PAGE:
01 April 2011

Literary Blog Hop: What does canon status do for your reading?

Literary Blog Hop

What a long, strange week it's been!  Working two 13+ hour days can take it out of a gal, but it means our store had two really, really great author events, both of whom are among the most articulate and engaging with their audience as I've ever experienced: Jodi Picoult, clocking in at about 825 audience members, and Alexander McCall Smith, keeping close to 400 audience members in stitches the entire time.  So I'm a little tired and this blog has been a little, well, quiet, this week.

But Mother Nature is playing an elaborate April Fool's Day joke on us Bay Staters this morning, so there's a beautiful snow falling outside and I'm curled up indoors with the avowed intention of blogging and watching the last disc of the incomparable Downton Abbey with a bottomless pot o' tea by my side.  

This week's Literary Blog Hop question, sponsored by The Blue Bookcase, asks whether we are predisposed to like or dislike books that are generally accepted as great books and have been incorporated into the literary canon.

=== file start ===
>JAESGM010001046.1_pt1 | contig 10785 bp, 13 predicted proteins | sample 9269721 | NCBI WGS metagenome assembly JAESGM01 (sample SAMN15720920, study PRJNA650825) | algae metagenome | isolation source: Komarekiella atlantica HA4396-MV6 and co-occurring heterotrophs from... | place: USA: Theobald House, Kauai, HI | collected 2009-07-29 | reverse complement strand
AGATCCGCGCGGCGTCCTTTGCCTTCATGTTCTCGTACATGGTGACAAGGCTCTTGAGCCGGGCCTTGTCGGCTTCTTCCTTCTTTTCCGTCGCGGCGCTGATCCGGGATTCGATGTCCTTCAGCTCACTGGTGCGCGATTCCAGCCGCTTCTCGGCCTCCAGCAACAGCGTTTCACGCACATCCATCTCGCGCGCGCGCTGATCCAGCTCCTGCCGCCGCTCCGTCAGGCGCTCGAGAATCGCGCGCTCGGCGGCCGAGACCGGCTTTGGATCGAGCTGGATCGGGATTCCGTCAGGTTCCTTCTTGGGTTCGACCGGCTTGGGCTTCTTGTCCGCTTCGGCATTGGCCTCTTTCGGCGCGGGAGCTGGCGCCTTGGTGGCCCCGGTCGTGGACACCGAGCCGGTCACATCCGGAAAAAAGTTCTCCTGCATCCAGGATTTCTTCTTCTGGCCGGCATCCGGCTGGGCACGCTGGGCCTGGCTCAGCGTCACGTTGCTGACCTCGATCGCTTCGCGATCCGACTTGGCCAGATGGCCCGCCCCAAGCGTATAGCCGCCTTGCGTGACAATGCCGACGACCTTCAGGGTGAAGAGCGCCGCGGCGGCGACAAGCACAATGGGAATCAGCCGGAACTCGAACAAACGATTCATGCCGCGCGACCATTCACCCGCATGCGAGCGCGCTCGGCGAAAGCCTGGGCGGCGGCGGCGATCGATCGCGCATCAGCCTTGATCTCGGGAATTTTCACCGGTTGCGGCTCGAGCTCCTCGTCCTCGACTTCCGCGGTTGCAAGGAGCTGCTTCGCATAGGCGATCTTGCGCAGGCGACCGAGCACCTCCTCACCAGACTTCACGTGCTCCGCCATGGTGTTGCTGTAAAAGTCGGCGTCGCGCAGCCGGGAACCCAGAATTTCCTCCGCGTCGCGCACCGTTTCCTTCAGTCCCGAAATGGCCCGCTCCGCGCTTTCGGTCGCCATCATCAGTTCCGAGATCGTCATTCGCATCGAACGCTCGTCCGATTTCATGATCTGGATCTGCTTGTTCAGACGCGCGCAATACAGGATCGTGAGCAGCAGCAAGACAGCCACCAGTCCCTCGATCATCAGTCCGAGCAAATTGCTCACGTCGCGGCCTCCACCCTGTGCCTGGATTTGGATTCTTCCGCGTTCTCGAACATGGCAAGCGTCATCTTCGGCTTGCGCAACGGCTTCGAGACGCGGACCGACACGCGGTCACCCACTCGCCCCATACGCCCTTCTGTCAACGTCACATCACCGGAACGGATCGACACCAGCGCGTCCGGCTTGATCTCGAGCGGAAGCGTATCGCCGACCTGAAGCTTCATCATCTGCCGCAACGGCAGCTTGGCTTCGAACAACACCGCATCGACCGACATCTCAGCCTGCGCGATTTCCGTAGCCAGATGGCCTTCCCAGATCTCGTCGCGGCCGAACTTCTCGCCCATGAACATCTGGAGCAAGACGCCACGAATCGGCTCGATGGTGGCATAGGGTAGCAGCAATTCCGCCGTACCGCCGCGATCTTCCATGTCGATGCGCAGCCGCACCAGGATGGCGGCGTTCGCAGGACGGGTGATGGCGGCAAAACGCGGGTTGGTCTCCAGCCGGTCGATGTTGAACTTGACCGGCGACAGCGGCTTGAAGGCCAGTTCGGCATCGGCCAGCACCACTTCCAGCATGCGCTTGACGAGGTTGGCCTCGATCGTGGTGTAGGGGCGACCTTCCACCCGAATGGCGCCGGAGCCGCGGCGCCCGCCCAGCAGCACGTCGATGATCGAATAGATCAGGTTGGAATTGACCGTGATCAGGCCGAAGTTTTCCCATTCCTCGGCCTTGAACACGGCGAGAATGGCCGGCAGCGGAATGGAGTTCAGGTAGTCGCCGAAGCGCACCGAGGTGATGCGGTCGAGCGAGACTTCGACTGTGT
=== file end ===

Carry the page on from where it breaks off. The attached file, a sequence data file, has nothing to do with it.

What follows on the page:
Well.  While I frequently revisit many of my favorite canon authors, I actually don't read that many classics for the first time these days.  (Does that sound awful to admit?)  I read them quite a lot for high school, then later as an English major in college and in grad school.  Almost everything I read for school was part of somebody's canon--if not Harold Bloom's  dead white man canon, then part of the Women Studies canon, or African American Lit canon, etc--but I'm afraid whether I liked any of these works had very little to do with their canon status.  I might have respected them more as having stood some kind of test of time or meeting some tipping point with enough critics to be designated canon, but liking? No, I'm afraid not.

Liking a book is such a personal thing (and that's the verb we're supposed to address in today's question, insipid as it is.)  I understand why Moby-Dick and Ulysses are important contributions to English language lit, but I will never like them.  Reading Henry James, Marcel Proust, or Charles Dickens might actually be a better experience in Reader's Digest condensed forms since they clearly didn't have the benefit of a really good editor back in the day.